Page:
As is always the case in the pantheon of Greek Gods, Eris had an opposite named Harmonia; in Rome, she was Concordia. As her name implied, she was the goddess of Harmony and represented a love for civic order and unity. And as always seems the case in Greek mythology, she was to be cursed. As a wedding gift, she was given a necklace, a necklace which brought misfortune to all who wore it.

We, as Freemasons, seek to receive the Golden Apple only to find it is out of our reach or in the hands of someone else. We become jealous with our neighbor, and find faults to take away from him what we believe rightfully belongs to us. Yet, this will to strive for what is better or what we deserve is not, in and of itself, an evil characteristic. Also, at times when we are given gifts, we become complacent which attracts misfortune. In fact, conflict occurs everyday and it is how it is dealt with which determines if it is constructive or destructive. Conflict is actively explored in academic circles to understand its origins and quell its harmful effects.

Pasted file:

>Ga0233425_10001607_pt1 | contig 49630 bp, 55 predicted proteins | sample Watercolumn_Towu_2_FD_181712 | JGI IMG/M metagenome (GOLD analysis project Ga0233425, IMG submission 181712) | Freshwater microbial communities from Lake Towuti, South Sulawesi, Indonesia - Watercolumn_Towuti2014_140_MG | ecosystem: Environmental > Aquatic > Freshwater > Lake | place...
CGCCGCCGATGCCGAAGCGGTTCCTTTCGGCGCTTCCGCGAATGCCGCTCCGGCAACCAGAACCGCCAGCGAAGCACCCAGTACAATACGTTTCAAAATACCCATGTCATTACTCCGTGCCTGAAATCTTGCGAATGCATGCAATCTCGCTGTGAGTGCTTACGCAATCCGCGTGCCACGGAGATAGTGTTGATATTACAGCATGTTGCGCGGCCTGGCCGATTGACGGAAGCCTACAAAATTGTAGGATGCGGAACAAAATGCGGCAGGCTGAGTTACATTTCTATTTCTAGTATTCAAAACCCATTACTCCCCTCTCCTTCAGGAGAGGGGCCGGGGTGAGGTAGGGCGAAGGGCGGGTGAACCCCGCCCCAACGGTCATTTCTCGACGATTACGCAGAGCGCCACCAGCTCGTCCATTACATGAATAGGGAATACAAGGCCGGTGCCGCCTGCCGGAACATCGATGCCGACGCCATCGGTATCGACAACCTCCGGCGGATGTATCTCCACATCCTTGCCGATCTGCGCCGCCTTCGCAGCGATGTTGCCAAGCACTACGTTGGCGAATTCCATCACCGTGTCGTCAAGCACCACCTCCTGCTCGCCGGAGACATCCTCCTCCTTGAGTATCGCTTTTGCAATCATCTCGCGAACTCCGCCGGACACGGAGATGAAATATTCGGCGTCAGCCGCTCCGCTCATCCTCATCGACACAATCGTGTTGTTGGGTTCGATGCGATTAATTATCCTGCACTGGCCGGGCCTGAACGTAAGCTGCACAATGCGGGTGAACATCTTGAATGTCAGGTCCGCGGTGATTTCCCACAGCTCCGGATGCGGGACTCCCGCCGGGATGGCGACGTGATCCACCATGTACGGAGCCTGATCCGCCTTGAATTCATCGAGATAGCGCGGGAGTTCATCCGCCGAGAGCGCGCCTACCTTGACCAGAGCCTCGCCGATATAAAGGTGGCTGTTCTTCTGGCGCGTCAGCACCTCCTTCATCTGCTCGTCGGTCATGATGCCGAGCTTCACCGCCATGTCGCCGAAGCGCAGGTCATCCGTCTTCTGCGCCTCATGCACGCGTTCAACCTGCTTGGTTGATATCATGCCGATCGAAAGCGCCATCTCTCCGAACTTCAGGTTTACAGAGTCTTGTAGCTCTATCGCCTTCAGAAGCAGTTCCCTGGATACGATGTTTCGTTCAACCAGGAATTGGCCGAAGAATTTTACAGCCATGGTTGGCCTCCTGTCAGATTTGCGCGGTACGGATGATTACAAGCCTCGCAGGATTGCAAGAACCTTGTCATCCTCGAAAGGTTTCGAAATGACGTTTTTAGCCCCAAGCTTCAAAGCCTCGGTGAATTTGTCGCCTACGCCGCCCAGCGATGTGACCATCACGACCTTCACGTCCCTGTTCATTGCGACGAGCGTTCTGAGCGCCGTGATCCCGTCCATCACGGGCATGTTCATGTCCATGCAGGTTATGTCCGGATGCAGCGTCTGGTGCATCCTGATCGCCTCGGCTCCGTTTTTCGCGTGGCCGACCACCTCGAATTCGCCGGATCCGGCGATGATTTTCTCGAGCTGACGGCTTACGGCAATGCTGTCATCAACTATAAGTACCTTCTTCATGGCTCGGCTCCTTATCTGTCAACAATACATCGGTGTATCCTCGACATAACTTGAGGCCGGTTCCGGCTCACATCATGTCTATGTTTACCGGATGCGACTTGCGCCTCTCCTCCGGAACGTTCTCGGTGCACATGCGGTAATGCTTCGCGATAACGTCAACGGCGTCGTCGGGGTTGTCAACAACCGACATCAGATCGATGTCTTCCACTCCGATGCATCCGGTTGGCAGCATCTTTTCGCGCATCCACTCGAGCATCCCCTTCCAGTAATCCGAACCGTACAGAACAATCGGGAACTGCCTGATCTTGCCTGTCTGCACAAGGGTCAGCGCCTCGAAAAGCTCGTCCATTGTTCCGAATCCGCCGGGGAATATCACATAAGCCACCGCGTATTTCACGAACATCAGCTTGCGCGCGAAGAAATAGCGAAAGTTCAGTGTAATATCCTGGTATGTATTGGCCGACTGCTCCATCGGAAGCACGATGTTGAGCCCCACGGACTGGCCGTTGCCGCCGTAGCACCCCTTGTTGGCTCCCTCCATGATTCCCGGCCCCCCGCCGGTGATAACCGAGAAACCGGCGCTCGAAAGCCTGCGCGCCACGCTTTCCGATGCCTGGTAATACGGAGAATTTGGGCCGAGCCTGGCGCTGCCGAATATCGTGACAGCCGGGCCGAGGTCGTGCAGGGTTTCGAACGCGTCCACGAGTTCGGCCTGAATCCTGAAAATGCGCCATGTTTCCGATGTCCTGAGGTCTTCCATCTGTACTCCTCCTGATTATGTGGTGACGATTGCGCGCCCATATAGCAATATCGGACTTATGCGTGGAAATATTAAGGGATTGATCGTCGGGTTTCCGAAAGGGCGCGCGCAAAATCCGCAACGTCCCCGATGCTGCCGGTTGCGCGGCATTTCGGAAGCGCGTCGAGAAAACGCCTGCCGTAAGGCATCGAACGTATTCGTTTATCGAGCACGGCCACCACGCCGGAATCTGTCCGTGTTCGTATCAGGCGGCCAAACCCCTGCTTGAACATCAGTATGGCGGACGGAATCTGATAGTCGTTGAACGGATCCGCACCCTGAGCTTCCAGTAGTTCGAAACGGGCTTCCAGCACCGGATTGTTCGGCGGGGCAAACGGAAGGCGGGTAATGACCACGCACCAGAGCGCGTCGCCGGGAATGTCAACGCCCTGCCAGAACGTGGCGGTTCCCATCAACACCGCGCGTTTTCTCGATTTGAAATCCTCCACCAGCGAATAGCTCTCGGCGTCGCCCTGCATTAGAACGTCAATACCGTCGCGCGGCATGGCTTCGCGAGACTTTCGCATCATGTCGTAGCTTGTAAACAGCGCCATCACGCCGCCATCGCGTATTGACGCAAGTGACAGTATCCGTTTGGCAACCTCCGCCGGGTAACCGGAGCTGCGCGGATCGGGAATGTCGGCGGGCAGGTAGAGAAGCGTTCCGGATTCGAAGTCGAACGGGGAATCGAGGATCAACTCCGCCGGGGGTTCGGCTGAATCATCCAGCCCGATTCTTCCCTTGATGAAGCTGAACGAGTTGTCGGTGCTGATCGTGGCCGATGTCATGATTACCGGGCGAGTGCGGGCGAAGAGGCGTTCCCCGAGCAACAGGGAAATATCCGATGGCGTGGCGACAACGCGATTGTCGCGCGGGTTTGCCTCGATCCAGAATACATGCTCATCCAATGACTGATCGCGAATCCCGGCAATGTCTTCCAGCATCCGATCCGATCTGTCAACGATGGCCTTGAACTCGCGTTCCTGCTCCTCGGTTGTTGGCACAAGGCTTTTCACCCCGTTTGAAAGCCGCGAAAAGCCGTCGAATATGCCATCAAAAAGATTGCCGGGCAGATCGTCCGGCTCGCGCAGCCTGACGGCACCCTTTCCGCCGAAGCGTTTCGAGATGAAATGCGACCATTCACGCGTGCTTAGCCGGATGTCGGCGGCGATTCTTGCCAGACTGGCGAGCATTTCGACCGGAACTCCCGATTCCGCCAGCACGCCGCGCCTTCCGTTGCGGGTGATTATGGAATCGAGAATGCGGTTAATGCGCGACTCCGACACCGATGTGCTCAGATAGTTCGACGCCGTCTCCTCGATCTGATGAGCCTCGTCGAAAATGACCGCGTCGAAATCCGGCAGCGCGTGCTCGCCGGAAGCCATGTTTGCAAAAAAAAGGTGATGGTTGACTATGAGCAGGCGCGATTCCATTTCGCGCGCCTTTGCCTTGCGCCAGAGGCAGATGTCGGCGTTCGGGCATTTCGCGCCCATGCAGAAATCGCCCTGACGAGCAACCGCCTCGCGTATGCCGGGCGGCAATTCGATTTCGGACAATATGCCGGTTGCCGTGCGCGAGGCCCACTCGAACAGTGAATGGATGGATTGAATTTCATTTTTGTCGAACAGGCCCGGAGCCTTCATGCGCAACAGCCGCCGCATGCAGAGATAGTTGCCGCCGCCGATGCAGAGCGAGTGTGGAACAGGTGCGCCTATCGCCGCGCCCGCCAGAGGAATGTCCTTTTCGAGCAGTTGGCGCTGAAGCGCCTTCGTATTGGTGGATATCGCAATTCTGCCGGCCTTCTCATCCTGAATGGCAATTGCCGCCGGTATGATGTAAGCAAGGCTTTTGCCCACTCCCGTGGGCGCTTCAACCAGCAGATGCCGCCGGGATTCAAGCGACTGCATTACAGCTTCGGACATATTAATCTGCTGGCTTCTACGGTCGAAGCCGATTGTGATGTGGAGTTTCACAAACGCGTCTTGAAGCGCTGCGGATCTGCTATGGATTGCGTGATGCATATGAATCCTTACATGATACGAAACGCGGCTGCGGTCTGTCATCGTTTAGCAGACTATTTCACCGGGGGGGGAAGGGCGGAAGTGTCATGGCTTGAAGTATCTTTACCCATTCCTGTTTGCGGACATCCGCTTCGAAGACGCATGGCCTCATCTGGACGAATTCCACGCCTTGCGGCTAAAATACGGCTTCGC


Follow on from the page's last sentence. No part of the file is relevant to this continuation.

While attending law school, I participated in the Dispute Resolution Institute's certificate program. One of the required classes was Theories of Conflict. Theories of Conflict explores these themes of harmony and discord, separate struggles and unifying causes. The underlying theme in the course was not if conflict was inherently bad; it was the exploration of controlling conflict, especially when conflict becomes escalated. 

According to Pruitt and Kim, authors of the book, Social Conflict: Escalation, Stalemate, and Settlement, conflict is a “perceived divergence of interest.” Conflict is not merely a battle between parties, with winner takes all as the goal, but what we perceive as a divergence that leads to a zero sum game. This divergence gives parties the impression that there is only one solution, “mine not yours”.

Sometimes conflict is very constructive. The best, current example is the presidential election. Both candidates disagree on certain issues and we, as citizens, must decide who we believe will do the best job as president. We may yell at the TV during the debates and chastise the attack ads, but we all agree that a President must be chosen and our emotions must be in check once the election is over.